Terumbu Layang Layang, 'Swallow Reef' on Admiralty charts,
is an isolated submerged coral atoll in the South China Sea, 306km northwest of Sabah's
capital Kota Kinabalu. It has a man-made island covering 6 hectares situated on the
eastern end of the atoll.
It is uncertain, whether this is an oceanic island formed by coral growth capping
an extinct undersea volcano or a sunken mountain. Specialists believe that thirteen
coral reefs linked up to form the 7.3km long, 2.2km wide atoll. The 20m deep enclosed
lagoon, with its fixed mooring buoys, is the only safe anchorage in this remote region.
The reefs are pristine and the visibility excellent. Steep walls over extremely deep
water provide spectacular diving. Resident shoals of barracuda and caranx are becoming
accustomed to divers, while dolphins occasionally interact with them. Hawksbill and
Green turtles are frequently seen resting on the reefs. Healthy corals are plentiful,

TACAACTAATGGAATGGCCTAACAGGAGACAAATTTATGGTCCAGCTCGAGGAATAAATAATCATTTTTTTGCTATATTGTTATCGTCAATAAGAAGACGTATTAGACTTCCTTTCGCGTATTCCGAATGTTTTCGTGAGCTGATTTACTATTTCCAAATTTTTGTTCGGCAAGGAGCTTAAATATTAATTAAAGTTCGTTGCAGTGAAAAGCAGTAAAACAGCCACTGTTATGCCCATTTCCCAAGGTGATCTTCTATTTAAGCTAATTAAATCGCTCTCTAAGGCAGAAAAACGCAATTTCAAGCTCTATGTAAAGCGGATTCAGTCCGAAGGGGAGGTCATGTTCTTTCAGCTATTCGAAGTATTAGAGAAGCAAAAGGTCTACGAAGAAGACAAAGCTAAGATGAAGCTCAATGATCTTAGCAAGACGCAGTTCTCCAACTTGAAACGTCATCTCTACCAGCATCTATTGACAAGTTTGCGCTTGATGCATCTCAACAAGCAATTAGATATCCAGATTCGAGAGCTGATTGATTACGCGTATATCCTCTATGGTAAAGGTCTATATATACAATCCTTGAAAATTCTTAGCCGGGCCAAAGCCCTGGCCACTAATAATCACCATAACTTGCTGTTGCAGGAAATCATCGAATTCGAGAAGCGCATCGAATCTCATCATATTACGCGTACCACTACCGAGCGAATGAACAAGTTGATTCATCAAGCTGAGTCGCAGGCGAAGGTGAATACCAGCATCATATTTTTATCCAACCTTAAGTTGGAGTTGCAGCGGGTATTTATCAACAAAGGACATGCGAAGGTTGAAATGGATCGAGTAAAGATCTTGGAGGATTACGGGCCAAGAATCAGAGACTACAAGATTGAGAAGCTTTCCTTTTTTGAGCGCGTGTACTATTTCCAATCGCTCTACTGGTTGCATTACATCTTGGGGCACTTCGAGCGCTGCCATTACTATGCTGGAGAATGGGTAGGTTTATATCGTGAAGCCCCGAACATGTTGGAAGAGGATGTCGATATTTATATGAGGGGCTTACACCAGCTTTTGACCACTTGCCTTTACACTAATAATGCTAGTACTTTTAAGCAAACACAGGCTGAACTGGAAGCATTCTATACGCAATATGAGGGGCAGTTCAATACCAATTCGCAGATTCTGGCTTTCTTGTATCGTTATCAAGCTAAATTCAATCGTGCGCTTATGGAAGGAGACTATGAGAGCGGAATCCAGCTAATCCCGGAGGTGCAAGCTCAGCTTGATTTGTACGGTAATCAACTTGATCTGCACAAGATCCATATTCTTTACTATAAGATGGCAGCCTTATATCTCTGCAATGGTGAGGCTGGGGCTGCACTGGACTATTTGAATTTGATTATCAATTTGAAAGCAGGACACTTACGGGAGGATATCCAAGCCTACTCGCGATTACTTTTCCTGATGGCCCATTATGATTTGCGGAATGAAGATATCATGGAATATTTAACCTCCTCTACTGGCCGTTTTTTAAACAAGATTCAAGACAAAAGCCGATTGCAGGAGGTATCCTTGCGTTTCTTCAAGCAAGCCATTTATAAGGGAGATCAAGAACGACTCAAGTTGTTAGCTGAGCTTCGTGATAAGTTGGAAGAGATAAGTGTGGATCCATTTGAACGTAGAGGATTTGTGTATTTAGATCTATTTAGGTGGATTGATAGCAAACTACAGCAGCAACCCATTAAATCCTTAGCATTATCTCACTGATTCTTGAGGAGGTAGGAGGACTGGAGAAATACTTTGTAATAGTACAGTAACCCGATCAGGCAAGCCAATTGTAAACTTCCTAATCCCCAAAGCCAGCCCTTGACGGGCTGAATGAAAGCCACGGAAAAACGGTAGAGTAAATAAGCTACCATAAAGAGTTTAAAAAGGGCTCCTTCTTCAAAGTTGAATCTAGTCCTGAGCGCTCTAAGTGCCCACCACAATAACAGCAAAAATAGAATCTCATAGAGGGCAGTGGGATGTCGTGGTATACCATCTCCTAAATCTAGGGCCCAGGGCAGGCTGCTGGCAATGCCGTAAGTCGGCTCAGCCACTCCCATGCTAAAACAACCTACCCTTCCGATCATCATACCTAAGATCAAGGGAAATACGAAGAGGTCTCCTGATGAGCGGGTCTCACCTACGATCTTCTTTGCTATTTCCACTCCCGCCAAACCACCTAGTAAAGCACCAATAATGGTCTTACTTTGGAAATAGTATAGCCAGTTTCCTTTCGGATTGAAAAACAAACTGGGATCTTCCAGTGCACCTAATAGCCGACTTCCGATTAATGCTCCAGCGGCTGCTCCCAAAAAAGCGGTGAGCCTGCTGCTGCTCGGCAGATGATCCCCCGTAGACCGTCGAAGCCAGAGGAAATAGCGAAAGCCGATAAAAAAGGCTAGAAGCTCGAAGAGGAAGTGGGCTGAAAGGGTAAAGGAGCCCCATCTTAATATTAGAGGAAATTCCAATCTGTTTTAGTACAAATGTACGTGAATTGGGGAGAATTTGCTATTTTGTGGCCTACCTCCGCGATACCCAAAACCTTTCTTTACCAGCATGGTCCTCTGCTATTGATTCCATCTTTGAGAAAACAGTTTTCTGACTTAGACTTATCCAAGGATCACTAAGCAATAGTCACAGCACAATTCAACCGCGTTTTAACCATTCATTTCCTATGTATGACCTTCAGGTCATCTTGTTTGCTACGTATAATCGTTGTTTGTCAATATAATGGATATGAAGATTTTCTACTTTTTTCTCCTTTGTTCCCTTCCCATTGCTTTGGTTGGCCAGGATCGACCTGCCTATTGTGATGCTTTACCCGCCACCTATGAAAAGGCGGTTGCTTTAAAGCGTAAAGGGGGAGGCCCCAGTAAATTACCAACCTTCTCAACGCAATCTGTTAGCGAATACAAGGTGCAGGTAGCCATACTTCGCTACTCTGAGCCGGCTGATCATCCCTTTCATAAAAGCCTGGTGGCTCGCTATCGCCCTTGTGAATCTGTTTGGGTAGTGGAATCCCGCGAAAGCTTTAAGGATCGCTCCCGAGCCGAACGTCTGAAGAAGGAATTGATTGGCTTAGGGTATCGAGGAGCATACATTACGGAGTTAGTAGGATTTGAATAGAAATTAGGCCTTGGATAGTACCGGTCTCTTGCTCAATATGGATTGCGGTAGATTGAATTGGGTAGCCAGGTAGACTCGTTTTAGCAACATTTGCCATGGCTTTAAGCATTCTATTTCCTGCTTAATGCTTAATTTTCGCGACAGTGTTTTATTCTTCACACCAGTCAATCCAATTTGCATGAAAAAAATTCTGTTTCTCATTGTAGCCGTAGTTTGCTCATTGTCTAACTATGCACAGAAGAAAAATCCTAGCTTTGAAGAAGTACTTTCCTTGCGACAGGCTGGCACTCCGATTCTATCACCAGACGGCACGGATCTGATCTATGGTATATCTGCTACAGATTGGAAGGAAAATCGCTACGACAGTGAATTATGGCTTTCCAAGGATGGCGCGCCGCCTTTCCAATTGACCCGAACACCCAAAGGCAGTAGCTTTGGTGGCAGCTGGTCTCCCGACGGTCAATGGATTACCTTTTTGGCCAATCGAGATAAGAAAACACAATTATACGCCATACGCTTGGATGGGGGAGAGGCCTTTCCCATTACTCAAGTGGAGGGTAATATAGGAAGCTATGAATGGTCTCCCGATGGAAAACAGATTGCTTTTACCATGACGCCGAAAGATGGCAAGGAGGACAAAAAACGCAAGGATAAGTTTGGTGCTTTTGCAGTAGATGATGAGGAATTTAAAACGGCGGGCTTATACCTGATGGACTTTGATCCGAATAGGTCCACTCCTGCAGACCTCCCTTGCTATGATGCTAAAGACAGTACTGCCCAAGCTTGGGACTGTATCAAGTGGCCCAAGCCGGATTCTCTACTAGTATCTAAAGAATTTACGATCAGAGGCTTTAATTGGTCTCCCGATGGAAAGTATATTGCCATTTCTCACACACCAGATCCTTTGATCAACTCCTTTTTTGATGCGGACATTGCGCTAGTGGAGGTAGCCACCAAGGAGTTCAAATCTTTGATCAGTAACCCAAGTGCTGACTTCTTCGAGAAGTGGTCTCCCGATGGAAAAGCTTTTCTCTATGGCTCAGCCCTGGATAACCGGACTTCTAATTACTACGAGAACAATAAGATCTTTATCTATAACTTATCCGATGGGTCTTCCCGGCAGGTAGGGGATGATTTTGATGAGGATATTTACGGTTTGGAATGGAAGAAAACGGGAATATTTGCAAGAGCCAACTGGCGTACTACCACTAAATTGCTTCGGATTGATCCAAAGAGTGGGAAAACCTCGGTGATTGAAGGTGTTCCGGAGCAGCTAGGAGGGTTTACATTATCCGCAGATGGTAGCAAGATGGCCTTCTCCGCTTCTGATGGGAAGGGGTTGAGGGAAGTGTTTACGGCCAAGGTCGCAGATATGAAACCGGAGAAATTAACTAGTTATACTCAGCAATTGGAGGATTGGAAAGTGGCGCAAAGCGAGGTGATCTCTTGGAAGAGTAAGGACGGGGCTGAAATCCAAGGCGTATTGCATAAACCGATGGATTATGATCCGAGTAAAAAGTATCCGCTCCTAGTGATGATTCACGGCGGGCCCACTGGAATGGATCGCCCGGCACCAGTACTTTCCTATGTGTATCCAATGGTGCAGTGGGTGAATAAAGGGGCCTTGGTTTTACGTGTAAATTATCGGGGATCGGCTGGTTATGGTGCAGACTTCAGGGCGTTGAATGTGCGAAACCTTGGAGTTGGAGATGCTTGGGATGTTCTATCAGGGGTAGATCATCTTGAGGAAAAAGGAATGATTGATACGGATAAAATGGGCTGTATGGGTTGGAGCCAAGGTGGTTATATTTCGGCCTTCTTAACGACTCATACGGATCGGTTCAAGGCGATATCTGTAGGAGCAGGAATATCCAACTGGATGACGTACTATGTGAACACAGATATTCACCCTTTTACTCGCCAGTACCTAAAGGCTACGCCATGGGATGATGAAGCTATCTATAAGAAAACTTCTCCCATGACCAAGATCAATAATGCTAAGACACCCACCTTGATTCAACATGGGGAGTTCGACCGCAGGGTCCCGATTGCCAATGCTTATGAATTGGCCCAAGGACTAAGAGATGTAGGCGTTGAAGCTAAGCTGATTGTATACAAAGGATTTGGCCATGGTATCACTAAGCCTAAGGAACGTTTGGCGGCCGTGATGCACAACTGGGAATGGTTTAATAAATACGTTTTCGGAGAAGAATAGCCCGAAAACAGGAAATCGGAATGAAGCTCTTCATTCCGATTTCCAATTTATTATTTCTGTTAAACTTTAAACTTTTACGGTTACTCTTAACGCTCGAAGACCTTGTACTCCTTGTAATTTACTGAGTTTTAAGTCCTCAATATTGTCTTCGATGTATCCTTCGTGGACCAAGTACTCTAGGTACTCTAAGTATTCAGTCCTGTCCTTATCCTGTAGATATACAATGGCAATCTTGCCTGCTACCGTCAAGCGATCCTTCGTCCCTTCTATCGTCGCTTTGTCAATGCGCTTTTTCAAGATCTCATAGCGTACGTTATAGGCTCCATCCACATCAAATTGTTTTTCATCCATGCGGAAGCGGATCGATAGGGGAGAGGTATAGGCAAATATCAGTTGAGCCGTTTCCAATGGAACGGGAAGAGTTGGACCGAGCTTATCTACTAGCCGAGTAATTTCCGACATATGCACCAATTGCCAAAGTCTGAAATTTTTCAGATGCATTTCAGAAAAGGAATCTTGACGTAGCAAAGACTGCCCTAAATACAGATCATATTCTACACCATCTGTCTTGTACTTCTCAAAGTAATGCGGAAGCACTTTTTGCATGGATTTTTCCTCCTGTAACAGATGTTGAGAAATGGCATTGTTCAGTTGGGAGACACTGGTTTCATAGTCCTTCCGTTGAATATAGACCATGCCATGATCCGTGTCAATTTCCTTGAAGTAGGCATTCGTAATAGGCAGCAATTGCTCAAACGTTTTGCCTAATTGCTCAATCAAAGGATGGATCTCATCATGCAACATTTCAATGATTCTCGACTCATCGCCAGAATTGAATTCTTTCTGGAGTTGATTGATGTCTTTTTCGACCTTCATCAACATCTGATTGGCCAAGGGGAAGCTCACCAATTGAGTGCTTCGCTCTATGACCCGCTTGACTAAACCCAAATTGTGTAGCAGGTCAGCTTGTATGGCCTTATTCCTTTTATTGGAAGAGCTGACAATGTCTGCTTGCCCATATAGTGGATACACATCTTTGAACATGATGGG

sea fans exceeding three metres across filter planktonic food from the passing currents
and yellow, red and purple soft tree corals grow to two
metres or more across in deeper water.
Set in a vast open sea, the reef attracts pelagic species, barracuda and Bigeye Trevally
occur in large shoals and Oceanic Triggerfish arrive to nest in the warmer months.
The northeast corner is a unique location where encounters with large shoals of Hammerhead
Sharks are common when the water is colder during the months of April and May. On
numerous occasions hundreds of these shy creatures are seen but they always keep
just a little too far away for cameras to record clearly. One is only likely to have
close encounters when small groups of them approach the reef while stalking Bigeye
Trevally into shallow water.
On land, with more sand permanently exposed than on other islands in this large area,
the atoll is a favoured nesting side for many species of migratory sea birds. There
is a seasonal increase in numbers during the nesting months from February to October,
when Brown Boobies, the commonest of the tropical gannets, with Noddies and Great
Crested-Terns compete for space in raucous colonies. When alarmed the adults take
off leaving well camouflaged eggs or chicks strewn everywhere. Tireless fliers, terns
are often called 'Sea Swallows' because of their forked tails, hence the reef's name